The Shorebird Express
Hurricane Ike hit Houston last week, but the ramifications were felt all the way into North Carolina. See, we get nearly all of our gas from pipelines that run from around the Houston area, so when the power’s down around there, we get hit with supply problems. So much so that everyone in the area freaked out Friday night and gas prices around the triangle shot up around $6.00 per gallon over night. I decided to hold off on my birding trip planned Saturday and wait the craziness out.
Sunday things were somewhat back to normal, and with gas no higher than it was in high summer, I decided to make the run out to Lake Mattamuskeet to see for myself the shorebird extravaganza that had been reported earlier in the week before the true lunacy starts and $6.00 a gallon seems like a bargain. I hope I’m joking…
Anywho, Mattamuskeet is primarily known as a phenomenal winter birding locale. As I pulled up to the lake I was immediately amazed at the fact that the lake, already more wide than deep, was practically laid bare. I saw acres and acres of mudflats, and they were all crawling with birds.
It would be quite a list to name everything I saw, I ended up with 18 species of shorebirds, not to mention gulls, terns, and waders. They were mostly Yellowlegs, large numbers of both varieties, and Pectoral, Semipalm and Least Sandpipers. Within those multitudes were both Dowitchers, Stilt Sands, Semi Plovers, Black-bellied Plovers, and lots of American Golden Plovers, many in basic plumage, many in gorgeous alternate plumage, and most in some stage in between.
In addition to the shorebirds were lots and lots of Gulls, mostly Laughing but also Ring-billed and greater Black-backed, Black,Caspian, and Forster’s Terns, and nearly every species of day heron regular to North Carolina, including several Glossy Ibis, new birds for my year.
But the bird I had foremost in my thoughts was of the sexy long legged variety. A Godwit, smaller grayer and certainly rarer than the Marbled birds huddled together near one end of the expanse of mud. A Hudsonian Godwit, photo below, not only a great bird for North Carolina for the year, but a lifer besides.
I ended up driving down to a second access point, near a pond that’s always full of ducks in the winter. The pond, like most of the lake, was nearly completely dry. A path nearby led out to the lake, where I was able to actually walk out on the lake bed to get closer to the birds I’d seen before, including refinding the Hudsonian Godwit in good light and watching as the bird amongst the Dowitchers and Yellowlegs. It was a pretty classic juvenile bird as illustrated in the Sibley Guide with nice black tipped wings. The views of the birds were phenomenal, and the setting very strange.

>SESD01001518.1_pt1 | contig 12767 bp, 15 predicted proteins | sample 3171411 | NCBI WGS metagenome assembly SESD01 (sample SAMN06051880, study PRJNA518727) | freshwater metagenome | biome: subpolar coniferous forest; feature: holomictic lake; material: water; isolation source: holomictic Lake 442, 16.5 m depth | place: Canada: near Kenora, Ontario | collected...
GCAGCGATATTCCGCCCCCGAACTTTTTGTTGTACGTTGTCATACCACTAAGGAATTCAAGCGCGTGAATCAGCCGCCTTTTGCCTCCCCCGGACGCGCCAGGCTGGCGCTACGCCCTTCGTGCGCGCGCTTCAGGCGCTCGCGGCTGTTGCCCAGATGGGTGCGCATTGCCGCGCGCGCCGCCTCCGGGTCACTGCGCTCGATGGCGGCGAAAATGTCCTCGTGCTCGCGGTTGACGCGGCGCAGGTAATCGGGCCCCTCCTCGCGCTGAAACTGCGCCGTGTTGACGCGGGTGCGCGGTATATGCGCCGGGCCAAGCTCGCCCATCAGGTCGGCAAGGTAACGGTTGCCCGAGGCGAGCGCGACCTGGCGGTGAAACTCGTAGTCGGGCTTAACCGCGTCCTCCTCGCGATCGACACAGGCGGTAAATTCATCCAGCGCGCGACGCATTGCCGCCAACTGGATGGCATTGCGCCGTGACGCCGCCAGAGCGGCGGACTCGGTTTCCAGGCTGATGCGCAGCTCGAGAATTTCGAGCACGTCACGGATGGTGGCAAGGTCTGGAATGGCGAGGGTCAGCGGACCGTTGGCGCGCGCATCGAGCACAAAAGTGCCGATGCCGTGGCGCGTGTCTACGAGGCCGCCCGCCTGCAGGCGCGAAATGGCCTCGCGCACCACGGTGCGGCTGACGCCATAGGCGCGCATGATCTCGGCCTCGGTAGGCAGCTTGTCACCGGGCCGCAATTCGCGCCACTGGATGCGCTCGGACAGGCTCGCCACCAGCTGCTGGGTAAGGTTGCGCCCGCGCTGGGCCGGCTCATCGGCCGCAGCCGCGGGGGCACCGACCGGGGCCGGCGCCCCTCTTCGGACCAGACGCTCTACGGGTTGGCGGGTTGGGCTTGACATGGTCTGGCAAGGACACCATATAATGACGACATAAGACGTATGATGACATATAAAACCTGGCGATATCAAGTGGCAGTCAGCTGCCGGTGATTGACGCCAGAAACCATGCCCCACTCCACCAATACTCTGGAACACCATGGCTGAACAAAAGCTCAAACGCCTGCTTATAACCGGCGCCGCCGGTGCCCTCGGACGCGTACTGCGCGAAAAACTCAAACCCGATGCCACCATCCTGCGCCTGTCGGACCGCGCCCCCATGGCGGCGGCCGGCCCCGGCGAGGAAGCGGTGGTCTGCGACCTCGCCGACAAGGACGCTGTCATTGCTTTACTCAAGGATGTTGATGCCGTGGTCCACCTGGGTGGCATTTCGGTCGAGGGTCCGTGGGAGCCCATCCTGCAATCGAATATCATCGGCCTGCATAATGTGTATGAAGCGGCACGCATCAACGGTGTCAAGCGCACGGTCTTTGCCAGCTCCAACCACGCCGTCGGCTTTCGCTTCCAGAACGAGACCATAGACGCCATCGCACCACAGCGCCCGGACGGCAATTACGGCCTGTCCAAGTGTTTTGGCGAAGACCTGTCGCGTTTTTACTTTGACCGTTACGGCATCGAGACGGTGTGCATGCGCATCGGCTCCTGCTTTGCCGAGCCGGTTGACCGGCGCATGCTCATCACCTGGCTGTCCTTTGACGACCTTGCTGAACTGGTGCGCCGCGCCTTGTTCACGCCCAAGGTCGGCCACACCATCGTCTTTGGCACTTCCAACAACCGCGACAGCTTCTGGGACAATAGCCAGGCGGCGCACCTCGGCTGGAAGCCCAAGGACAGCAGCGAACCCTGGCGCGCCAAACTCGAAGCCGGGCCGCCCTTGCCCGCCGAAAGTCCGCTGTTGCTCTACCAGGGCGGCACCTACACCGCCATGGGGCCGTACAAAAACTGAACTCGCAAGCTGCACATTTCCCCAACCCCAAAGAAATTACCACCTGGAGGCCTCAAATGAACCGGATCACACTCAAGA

That wasn’t even the best as far as shorebird viewing. The causeway that cuts through the middle of the lake was dry on the high side, leaving a strip of mudflats that paralleled the road for nearly the entire five mile length. Most of the birds along the way were the usual Semis, Leasts, Pecs, and Short-billed Dowitchers, but the fact that the mudflats ran right along the road left the birds practically in my lap. I was able to get some pretty good photos as they foraged along next to me. Sorry about the grass in the second pic, that was kind of my blind.
As I began to think about heading back I noticed a grassy mudflat that looked good for Buff-breasted Sandpipers, but when I scoped it I instead found a flock of a half-dozen Baird’s Sandpipers, closing the book on regularly occurring Calidris pipers in the state, unless a chasable Red-necked Stint shows up somewhere.
I was packing up my scope when I heard a singing Northern Bobwhite, a bogey bird this year and nice way to wrap things up. If gas prices get too much worse, I may have to put my Big Year on hold, or worse, cut it all together. Birding is fun and all but I’m not going to go into debt running all over the state to do it. Hopefully things will relax a bit in time for a nice push towards 300 by the end of the year.
It’s not the record, but it’s an achievable goal.